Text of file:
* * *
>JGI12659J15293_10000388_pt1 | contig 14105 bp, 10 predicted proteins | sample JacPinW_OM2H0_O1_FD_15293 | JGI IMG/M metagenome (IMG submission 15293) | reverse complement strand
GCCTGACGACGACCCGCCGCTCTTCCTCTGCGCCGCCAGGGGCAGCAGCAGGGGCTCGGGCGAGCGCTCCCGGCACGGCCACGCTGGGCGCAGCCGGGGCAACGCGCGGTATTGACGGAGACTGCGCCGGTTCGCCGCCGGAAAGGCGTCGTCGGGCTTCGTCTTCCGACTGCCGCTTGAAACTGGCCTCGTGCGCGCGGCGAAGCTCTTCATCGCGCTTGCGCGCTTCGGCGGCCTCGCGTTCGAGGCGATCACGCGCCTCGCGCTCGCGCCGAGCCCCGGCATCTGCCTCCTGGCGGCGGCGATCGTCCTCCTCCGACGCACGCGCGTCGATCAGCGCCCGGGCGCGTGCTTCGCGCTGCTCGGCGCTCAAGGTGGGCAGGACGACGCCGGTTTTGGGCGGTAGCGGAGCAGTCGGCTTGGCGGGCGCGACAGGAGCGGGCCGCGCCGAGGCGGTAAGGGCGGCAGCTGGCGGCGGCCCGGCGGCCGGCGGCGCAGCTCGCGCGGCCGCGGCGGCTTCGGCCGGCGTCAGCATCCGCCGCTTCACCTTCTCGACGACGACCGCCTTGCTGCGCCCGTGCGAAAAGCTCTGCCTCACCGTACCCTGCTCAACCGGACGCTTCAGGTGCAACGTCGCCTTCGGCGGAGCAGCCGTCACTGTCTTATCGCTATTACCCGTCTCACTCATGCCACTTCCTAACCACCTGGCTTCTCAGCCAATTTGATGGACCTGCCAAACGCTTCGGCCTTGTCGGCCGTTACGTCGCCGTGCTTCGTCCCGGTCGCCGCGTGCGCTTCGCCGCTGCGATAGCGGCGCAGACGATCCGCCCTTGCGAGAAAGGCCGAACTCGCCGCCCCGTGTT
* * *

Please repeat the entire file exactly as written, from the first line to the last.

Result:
>JGI12659J15293_10000388_pt1 | contig 14105 bp, 10 predicted proteins | sample JacPinW_OM2H0_O1_FD_15293 | JGI IMG/M metagenome (IMG submission 15293) | reverse complement strand
GCCTGACGACGACCCGCCGCTCTTCCTCTGCGCCGCCAGGGGCAGCAGCAGGGGCTCGGGCGAGCGCTCCCGGCACGGCCACGCTGGGCGCAGCCGGGGCAACGCGCGGTATTGACGGAGACTGCGCCGGTTCGCCGCCGGAAAGGCGTCGTCGGGCTTCGTCTTCCGACTGCCGCTTGAAACTGGCCTCGTGCGCGCGGCGAAGCTCTTCATCGCGCTTGCGCGCTTCGGCGGCCTCGCGTTCGAGGCGATCACGCGCCTCGCGCTCGCGCCGAGCCCCGGCATCTGCCTCCTGGCGGCGGCGATCGTCCTCCTCCGACGCACGCGCGTCGATCAGCGCCCGGGCGCGTGCTTCGCGCTGCTCGGCGCTCAAGGTGGGCAGGACGACGCCGGTTTTGGGCGGTAGCGGAGCAGTCGGCTTGGCGGGCGCGACAGGAGCGGGCCGCGCCGAGGCGGTAAGGGCGGCAGCTGGCGGCGGCCCGGCGGCCGGCGGCGCAGCTCGCGCGGCCGCGGCGGCTTCGGCCGGCGTCAGCATCCGCCGCTTCACCTTCTCGACGACGACCGCCTTGCTGCGCCCGTGCGAAAAGCTCTGCCTCACCGTACCCTGCTCAACCGGACGCTTCAGGTGCAACGTCGCCTTCGGCGGAGCAGCCGTCACTGTCTTATCGCTATTACCCGTCTCACTCATGCCACTTCCTAACCACCTGGCTTCTCAGCCAATTTGATGGACCTGCCAAACGCTTCGGCCTTGTCGGCCGTTACGTCGCCGTGCTTCGTCCCGGTCGCCGCGTGCGCTTCGCCGCTGCGATAGCGGCGCAGACGATCCGCCCTTGCGAGAAAGGCCGAACTCGCCGCCCCGTGTT